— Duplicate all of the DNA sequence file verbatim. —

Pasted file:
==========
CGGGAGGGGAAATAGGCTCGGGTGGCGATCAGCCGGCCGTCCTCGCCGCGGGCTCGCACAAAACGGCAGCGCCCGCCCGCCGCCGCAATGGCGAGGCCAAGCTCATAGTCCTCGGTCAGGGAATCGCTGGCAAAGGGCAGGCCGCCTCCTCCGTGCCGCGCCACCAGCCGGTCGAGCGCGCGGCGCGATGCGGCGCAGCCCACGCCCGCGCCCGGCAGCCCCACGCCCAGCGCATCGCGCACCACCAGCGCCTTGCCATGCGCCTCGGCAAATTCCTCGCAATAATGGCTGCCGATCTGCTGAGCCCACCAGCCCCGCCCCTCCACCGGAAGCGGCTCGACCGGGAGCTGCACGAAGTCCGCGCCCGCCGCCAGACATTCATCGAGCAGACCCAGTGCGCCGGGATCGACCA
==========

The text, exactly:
CGGGAGGGGAAATAGGCTCGGGTGGCGATCAGCCGGCCGTCCTCGCCGCGGGCTCGCACAAAACGGCAGCGCCCGCCCGCCGCCGCAATGGCGAGGCCAAGCTCATAGTCCTCGGTCAGGGAATCGCTGGCAAAGGGCAGGCCGCCTCCTCCGTGCCGCGCCACCAGCCGGTCGAGCGCGCGGCGCGATGCGGCGCAGCCCACGCCCGCGCCCGGCAGCCCCACGCCCAGCGCATCGCGCACCACCAGCGCCTTGCCATGCGCCTCGGCAAATTCCTCGCAATAATGGCTGCCGATCTGCTGAGCCCACCAGCCCCGCCCCTCCACCGGAAGCGGCTCGACCGGGAGCTGCACGAAGTCCGCGCCCGCCGCCAGACATTCATCGAGCAGACCCAGTGCGCCGGGATCGACCA